Talki puts a quick, embeddable forum on any page

Web forums may be seen by some as an aging Web technology, but products like Tal.ki are pushing them into new territories.

Web forums may seem like an unexciting idea given the increasingly public and real-time nature of Web discourse. But the aging medium still has some tricks up its sleeve.

One recent entrant to the Web forums game is Lefora, which launched around this time last year. This week, the company is introducing its follow-up to that, called Talki.

Unlike Lefora, Talki is not a forum system designed to be integrated into just your site. Instead, it's a distributed chatter box that can be placed in on a single page or post, as well as on the site of anyone else who embeds it. In other words, the discussion is not limited to one community or content creator.

"With Talki we're targeting a different demographic," Talki's co-founder Paul Bragiel told CNET on Thursday. "We're not going after super hard-core forum users that want to mod the hell out of everything. It's for the 'hey I have a blog, and it's a very big audience, and I'd like to have my users talking to each other,' or 'hey I'm a large media entity and I want to have a couple big sites and put them up very quickly.'"

Bragiel says the company was contemplating creating a "lite" version of Lefora but what came out of development was too different of a product to have in the same brand or category. "Working on Lefora we realized that there are these two types of users that want forums. These hard-core users who wanted to tweak every single option...and then we saw these people who have Web sites or commerce sites and who wanted something clean and simple, but not necessarily with all those features."

The result is a stripped-down version of a forum that's still quite similar to Lefora but one that requires less set-up. For instance, Talki can be set to automatically detect the look of your site and change its coloring to match. And on the user end, people don't even need a Lefora account--they can use Facebook or Twitter to log-in instead.

Talki forums can be embedded on just about any page with a few lines of JavaScript. Screenshot by Josh Lowensohn / CNET

The one challenge it faces though is competing with existing commenting systems, something Bragiel said he thinks Talki can peacefully coexist with. "Comments still thrive off of a stub--the main page. Somebody reads an article and it's always the editor of a site. And then comments kind of come off it," Bragiel said. "Here, this is a purely main-to-main discussion. So anyone can go out there and create their own discussion...and everyone has control to do this."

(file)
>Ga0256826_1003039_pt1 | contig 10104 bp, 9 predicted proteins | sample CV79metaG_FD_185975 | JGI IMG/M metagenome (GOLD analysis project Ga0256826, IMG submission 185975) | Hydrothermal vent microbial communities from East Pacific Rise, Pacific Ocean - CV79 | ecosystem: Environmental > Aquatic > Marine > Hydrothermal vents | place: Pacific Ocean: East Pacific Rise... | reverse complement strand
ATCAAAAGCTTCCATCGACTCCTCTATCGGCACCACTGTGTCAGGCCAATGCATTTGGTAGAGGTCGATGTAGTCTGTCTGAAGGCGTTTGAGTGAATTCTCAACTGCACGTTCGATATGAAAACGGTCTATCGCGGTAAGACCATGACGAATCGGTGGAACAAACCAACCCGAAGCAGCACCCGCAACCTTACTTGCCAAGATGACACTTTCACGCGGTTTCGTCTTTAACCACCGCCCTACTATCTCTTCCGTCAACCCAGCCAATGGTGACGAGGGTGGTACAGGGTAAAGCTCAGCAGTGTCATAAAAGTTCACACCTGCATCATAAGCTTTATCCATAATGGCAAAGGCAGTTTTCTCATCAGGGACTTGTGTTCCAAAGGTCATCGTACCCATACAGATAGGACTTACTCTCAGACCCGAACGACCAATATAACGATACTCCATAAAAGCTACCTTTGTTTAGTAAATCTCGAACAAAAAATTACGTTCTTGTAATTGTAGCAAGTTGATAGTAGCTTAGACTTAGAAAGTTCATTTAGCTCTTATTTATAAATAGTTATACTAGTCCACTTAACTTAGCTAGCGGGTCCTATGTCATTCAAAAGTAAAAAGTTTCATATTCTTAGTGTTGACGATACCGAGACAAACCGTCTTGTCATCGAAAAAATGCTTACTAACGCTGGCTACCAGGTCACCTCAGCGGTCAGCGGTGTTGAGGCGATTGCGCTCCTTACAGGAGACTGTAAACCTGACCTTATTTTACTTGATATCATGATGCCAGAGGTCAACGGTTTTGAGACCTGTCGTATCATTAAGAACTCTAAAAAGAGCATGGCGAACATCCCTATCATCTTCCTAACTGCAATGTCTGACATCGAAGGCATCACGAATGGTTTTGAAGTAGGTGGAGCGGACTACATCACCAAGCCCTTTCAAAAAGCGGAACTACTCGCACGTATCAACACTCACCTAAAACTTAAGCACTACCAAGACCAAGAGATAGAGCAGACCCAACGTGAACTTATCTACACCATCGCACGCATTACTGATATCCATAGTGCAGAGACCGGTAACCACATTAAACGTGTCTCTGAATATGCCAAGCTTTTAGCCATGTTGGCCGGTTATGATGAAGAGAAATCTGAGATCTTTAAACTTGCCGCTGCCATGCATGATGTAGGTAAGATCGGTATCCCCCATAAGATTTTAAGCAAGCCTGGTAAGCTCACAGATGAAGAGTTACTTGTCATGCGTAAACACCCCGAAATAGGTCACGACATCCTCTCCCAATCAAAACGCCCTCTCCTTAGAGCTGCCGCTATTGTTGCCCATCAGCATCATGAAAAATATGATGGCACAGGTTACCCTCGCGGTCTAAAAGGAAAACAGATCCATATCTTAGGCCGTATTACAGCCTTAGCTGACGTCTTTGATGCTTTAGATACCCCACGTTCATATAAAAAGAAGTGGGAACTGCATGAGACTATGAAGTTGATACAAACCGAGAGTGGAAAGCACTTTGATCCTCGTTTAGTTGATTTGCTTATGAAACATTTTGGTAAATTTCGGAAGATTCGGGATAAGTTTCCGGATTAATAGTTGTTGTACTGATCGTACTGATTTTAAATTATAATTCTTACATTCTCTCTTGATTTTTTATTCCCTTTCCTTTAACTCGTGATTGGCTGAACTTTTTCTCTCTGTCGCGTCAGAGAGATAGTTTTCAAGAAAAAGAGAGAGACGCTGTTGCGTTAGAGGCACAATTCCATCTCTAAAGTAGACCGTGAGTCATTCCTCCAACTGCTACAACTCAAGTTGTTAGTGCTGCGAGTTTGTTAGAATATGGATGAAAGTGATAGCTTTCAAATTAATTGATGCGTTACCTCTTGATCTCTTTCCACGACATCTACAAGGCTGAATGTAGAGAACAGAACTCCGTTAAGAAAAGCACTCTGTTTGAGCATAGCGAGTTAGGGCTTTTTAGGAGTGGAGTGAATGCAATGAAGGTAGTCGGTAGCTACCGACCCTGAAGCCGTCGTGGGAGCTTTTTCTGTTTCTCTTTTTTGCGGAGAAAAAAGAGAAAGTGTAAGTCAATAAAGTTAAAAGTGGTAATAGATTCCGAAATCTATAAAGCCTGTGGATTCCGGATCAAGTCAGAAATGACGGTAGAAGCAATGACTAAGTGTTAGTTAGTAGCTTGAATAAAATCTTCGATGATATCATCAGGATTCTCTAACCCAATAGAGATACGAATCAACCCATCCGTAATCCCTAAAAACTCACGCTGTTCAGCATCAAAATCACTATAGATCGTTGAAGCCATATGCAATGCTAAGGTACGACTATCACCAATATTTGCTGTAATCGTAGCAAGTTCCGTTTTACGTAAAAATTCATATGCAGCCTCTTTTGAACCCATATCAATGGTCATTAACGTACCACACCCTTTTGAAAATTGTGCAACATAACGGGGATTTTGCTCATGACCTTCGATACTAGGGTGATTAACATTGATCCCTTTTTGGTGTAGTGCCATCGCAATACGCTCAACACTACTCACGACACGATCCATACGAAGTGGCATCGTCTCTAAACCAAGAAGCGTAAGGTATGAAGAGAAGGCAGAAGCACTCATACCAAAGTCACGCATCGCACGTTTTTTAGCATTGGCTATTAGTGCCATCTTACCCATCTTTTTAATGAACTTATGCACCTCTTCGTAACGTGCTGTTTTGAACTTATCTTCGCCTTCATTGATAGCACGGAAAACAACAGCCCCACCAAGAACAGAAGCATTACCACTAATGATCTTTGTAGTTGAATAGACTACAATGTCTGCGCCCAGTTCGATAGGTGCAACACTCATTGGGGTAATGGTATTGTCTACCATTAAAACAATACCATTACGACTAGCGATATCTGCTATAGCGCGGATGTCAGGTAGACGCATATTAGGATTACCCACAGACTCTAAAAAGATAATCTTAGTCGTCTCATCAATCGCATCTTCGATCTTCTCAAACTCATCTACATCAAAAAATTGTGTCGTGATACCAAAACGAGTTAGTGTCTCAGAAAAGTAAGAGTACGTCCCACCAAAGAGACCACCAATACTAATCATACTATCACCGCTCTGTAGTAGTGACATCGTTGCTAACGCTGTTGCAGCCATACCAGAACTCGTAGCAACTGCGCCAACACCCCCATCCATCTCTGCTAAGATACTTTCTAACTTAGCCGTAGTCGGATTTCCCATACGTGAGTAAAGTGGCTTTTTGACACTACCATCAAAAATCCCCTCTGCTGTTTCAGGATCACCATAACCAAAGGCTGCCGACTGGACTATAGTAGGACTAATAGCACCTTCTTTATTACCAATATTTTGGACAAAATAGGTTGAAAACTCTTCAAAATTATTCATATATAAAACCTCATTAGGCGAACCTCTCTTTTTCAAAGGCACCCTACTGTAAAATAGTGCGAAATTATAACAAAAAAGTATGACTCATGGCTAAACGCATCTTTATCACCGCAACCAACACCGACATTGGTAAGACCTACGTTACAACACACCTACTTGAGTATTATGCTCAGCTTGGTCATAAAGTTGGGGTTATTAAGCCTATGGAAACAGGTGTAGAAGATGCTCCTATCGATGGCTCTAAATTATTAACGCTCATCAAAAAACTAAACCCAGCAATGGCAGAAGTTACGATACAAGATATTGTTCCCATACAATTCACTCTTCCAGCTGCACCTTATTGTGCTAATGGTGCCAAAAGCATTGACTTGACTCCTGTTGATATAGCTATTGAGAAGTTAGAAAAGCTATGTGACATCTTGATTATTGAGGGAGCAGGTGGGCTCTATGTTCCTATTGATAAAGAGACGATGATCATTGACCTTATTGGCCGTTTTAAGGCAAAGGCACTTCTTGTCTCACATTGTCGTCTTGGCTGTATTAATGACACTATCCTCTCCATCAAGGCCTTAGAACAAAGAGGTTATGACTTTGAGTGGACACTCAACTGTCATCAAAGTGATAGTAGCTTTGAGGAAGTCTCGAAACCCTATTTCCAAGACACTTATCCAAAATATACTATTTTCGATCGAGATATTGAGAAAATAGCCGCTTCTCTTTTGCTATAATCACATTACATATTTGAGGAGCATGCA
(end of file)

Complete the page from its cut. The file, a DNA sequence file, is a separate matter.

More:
As for the moderation of these discussions, that's still something needs to be managed by the creator of the Talki widget--at least for now. Bragiel said that Lefora users and customers have been asking the company to offer a moderation service, especially on the enterprise side. "We've thought about it," Bragiel said, "I've never been a big enterprise guy myself. Every single company I've done has been consumer-oriented."

On the business side of things, Talki is free to use but caps off the number of forum topics that can be created, as well as how many recent topics can be seen. Forum creators can pay for one of several premium service tiers that allow for unlimited topics and replies, as well as things like custom branding and live customer service.

Update at 10:25 p.m. PST: I've removed the embedded Talki widget from this post, as it was causing some users to experience problems reading the post. If you want to give it a spin, you can tool around with one of the company's example forums here.

Update at 10:50 a.m. PST on April 25: The embedded widget is back and after the page jump. It wasn't playing nice with one of the widgets on our site, but it works now.

See also: Tangler which has been kicking around since 2006.


get your own embeddable forum with Talki
About the author

Josh Lowensohn joined CNET in 2006 and now covers Apple. Before that, Josh wrote about everything from new Web start-ups, to remote-controlled robots that watch your house. Prior to joining CNET, Josh covered breaking video game news, as well as reviewing game software. His current console favorite is the Xbox 360.

 

Join the discussion

Conversation powered by Livefyre

Show Comments Hide Comments
Latest Galleries from CNET
ZTE's wallet-friendly Grand X (pictures)
Lenovo reprises clever design for the Yoga Tablet 2 (Pictures)
Top-rated reviews of the week (pictures)
Best iPhone 6 and iPhone 6 Plus cases
Make your own 'Star Wars' snowflakes (pictures)
Bento boxes and gear for hungry geeks (pictures)